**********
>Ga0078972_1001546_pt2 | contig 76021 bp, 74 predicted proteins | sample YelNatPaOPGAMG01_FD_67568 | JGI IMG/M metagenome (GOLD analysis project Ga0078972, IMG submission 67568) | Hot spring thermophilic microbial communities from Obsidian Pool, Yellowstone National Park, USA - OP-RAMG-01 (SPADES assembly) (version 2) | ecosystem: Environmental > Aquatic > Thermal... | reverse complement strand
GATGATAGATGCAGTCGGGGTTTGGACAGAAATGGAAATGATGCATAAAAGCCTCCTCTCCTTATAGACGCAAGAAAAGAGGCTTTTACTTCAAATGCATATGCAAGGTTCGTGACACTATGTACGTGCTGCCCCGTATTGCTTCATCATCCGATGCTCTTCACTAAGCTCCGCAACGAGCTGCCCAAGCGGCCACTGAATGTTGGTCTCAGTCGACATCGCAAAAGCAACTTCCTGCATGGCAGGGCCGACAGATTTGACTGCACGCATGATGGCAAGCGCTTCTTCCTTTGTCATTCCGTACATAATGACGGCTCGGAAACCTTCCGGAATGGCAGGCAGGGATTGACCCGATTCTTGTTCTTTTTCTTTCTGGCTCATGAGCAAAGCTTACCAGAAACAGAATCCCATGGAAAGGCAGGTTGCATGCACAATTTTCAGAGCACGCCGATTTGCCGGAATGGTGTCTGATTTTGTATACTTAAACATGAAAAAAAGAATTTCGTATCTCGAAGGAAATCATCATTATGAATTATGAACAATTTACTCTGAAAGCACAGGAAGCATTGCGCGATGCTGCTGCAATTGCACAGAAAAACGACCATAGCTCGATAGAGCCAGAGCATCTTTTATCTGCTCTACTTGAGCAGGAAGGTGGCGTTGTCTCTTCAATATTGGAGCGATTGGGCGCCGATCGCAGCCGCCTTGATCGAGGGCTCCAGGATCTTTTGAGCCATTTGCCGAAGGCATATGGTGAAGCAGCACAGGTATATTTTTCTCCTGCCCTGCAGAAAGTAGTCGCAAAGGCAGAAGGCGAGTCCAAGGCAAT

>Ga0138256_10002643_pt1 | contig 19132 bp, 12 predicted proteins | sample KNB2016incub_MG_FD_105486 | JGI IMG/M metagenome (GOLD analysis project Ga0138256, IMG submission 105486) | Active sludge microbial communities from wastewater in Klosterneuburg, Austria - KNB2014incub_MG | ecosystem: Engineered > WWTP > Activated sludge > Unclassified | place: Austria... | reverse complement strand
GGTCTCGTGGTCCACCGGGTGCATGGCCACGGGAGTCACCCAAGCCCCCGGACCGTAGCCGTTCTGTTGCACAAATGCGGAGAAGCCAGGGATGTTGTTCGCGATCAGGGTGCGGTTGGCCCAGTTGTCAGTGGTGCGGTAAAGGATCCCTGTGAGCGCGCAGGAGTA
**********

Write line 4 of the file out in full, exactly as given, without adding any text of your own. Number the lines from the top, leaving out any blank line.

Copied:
GGTCTCGTGGTCCACCGGGTGCATGGCCACGGGAGTCACCCAAGCCCCCGGACCGTAGCCGTTCTGTTGCACAAATGCGGAGAAGCCAGGGATGTTGTTCGCGATCAGGGTGCGGTTGGCCCAGTTGTCAGTGGTGCGGTAAAGGATCCCTGTGAGCGCGCAGGAGTA